Christopher Chang is an inorganic chemist and chemical biologist who focuses on the study of metals for biological and energy applications.
He has a particular interest in neuroscience and solar-to- chemical conversion. Chang’s group has developed molecular imaging tools to enable identification of copper as a new
element for modulating neural circuitry, as well as an essential role for hydrogen peroxide to promote proper neural stem cell growth and neurogenesis. The discovery of copper as a bona fide cell signal offers a new paradigm for metals in biology, expanding the roles of redox transition metals beyond metabolism. Leading work in catalysis, conducted by Chang’s group, has shown that simple molecular mimics of complex enzymes and materials can be used to create new classes of catalysts for solar energy conversion that features cheap, earth-abundant elements and operates under environmentally friendly conditions. Chang is now pushing the boundaries of catalysis through an approach he calls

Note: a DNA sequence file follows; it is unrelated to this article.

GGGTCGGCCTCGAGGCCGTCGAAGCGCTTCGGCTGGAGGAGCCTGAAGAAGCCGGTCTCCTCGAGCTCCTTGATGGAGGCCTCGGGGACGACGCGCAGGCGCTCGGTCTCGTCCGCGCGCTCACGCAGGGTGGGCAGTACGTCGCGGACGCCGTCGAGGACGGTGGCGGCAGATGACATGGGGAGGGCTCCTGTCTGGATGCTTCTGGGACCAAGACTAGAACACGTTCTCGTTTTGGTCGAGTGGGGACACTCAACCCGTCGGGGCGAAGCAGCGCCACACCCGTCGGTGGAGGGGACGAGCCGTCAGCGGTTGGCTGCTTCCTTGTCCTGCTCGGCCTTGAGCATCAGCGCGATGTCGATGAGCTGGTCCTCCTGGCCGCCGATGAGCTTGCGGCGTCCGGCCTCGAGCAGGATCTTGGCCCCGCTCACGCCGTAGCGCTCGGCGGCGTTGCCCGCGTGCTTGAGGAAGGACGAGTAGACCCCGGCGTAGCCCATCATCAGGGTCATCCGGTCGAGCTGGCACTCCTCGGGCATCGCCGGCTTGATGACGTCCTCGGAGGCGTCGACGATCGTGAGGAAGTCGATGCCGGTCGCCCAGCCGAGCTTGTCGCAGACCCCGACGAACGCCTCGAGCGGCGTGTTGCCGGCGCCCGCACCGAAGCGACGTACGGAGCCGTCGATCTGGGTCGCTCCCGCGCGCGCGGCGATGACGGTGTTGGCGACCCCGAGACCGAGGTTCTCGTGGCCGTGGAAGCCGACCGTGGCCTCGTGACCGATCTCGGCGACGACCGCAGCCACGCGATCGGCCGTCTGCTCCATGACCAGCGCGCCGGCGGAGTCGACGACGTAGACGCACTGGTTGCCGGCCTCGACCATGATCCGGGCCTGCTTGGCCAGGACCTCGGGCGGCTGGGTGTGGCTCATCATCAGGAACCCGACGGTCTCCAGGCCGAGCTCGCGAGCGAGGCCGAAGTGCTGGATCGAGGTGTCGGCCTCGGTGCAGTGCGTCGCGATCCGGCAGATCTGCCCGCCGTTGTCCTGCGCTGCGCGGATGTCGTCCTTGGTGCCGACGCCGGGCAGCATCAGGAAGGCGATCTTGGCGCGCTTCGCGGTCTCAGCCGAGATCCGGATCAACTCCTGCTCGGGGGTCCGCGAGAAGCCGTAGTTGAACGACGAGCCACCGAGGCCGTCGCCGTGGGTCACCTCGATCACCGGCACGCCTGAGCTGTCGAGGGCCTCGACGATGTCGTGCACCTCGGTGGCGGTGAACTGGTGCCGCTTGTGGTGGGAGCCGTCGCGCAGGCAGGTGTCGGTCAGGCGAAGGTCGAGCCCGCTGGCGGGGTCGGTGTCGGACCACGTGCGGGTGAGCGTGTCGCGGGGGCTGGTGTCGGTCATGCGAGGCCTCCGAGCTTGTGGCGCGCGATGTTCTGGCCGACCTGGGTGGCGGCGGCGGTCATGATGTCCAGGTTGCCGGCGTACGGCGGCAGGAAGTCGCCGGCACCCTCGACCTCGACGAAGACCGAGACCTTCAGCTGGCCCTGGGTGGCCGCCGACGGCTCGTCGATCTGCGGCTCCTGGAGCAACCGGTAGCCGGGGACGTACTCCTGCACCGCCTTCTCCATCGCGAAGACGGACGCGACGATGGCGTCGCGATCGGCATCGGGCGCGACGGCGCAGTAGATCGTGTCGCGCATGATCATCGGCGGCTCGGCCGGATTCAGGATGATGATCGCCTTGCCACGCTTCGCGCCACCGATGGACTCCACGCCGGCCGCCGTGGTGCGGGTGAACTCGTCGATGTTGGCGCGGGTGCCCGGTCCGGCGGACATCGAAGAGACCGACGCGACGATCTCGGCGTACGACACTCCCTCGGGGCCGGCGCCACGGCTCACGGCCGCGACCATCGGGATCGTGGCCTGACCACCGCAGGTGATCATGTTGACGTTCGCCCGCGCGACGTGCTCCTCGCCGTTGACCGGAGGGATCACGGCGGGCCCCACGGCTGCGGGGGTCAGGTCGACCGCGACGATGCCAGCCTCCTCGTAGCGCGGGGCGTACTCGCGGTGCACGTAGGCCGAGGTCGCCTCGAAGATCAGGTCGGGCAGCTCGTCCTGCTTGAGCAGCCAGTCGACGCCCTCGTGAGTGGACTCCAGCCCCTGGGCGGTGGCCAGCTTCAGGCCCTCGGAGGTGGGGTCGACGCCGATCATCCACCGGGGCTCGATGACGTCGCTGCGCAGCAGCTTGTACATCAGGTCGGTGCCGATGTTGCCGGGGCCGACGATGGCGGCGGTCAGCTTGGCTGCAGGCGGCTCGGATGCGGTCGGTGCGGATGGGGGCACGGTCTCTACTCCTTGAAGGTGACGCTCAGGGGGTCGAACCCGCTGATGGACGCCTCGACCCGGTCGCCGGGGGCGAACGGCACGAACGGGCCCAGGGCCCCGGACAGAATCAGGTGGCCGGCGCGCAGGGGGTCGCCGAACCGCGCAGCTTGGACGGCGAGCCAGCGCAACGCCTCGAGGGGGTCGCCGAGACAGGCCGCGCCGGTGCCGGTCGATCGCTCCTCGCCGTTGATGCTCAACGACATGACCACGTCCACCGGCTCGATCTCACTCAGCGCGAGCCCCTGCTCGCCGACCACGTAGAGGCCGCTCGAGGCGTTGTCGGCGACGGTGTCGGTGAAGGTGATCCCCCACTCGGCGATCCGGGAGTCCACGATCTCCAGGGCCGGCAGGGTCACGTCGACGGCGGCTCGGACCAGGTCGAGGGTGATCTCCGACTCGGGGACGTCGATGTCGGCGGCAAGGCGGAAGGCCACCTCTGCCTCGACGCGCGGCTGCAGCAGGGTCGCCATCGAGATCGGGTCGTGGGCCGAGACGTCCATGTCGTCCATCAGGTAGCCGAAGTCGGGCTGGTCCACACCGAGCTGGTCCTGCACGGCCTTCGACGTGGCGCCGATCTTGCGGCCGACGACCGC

‘materials biology’ – integrating biocompatible nanomaterials and living cells to perform the sustainable solar synthesis of fuels, materials and pharmaceuticals.
Blavatnik Laureate in Chemistry, 2015
ACS Nobel Laureate Signature Award, 2013
RSC Award in Transition Metal Chemistry, 2012
ACS Eli Lilly Award in Biological Chemistry, 2012
Nichols, E.M. et al. "Hybrid bioinorganic approach to solar-to- chemical conversion." Proc. Natl. Acad. Sci. USA 112 (2015): 11461–11466.
Lin, S. et al. "Covalent organic frameworks comprising cobalt porphyrins for catalytic CO2 reduction in water.” Science 346 (2015): 1208–1213.
Dodani, S.C. et al. "Copper is an endogenous modulator of neural circuit spontaneous activity." Proc. Natl. Acad. Sci. USA 111 (2014): 16280–16285.
Karunadasa, H.I. et al. "A Molecular MoS2 Edge Site Mimic for Catalytic Hydrogen Generation." Science 335 (2012): 698–702.
Dodani, S.C. et al. “Calcium-dependent copper redistributions in neuronal cells revealed by a fluorescent copper sensor and X-ray fluorescence microscopy.” Proc. Natl. Acad. Sci. USA 108 (2011): 5980–5985.